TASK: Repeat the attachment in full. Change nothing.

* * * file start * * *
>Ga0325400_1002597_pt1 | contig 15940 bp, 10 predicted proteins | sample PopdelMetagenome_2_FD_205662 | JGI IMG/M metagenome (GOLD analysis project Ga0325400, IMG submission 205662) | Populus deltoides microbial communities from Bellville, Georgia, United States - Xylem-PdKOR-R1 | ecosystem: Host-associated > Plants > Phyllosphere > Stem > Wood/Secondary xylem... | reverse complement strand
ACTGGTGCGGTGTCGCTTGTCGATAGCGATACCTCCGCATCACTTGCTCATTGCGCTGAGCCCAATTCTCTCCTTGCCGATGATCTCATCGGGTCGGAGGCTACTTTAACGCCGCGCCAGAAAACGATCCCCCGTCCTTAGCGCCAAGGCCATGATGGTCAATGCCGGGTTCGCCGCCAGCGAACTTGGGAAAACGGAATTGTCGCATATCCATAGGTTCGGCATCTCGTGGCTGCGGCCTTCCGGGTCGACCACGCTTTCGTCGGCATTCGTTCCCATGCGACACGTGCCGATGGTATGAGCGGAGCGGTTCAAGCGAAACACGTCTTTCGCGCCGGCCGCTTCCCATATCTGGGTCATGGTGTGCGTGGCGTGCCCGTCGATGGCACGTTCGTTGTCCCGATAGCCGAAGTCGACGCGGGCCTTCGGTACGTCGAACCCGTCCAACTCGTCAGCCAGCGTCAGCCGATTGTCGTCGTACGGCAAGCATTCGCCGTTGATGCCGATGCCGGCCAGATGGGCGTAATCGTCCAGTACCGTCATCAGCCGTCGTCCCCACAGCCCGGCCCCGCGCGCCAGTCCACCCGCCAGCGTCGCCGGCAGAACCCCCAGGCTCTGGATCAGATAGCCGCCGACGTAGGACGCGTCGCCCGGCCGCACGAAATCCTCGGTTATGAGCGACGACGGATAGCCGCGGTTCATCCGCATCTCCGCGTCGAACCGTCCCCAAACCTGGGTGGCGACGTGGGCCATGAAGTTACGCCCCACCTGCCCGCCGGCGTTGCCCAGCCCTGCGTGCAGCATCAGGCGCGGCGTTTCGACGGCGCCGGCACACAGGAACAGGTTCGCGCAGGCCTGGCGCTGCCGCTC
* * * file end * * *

>Ga0325400_1002597_pt1 | contig 15940 bp, 10 predicted proteins | sample PopdelMetagenome_2_FD_205662 | JGI IMG/M metagenome (GOLD analysis project Ga0325400, IMG submission 205662) | Populus deltoides microbial communities from Bellville, Georgia, United States - Xylem-PdKOR-R1 | ecosystem: Host-associated > Plants > Phyllosphere > Stem > Wood/Secondary xylem... | reverse complement strand
ACTGGTGCGGTGTCGCTTGTCGATAGCGATACCTCCGCATCACTTGCTCATTGCGCTGAGCCCAATTCTCTCCTTGCCGATGATCTCATCGGGTCGGAGGCTACTTTAACGCCGCGCCAGAAAACGATCCCCCGTCCTTAGCGCCAAGGCCATGATGGTCAATGCCGGGTTCGCCGCCAGCGAACTTGGGAAAACGGAATTGTCGCATATCCATAGGTTCGGCATCTCGTGGCTGCGGCCTTCCGGGTCGACCACGCTTTCGTCGGCATTCGTTCCCATGCGACACGTGCCGATGGTATGAGCGGAGCGGTTCAAGCGAAACACGTCTTTCGCGCCGGCCGCTTCCCATATCTGGGTCATGGTGTGCGTGGCGTGCCCGTCGATGGCACGTTCGTTGTCCCGATAGCCGAAGTCGACGCGGGCCTTCGGTACGTCGAACCCGTCCAACTCGTCAGCCAGCGTCAGCCGATTGTCGTCGTACGGCAAGCATTCGCCGTTGATGCCGATGCCGGCCAGATGGGCGTAATCGTCCAGTACCGTCATCAGCCGTCGTCCCCACAGCCCGGCCCCGCGCGCCAGTCCACCCGCCAGCGTCGCCGGCAGAACCCCCAGGCTCTGGATCAGATAGCCGCCGACGTAGGACGCGTCGCCCGGCCGCACGAAATCCTCGGTTATGAGCGACGACGGATAGCCGCGGTTCATCCGCATCTCCGCGTCGAACCGTCCCCAAACCTGGGTGGCGACGTGGGCCATGAAGTTACGCCCCACCTGCCCGCCGGCGTTGCCCAGCCCTGCGTGCAGCATCAGGCGCGGCGTTTCGACGGCGCCGGCACACAGGAACAGGTTCGCGCAGGCCTGGCGCTGCCGCTC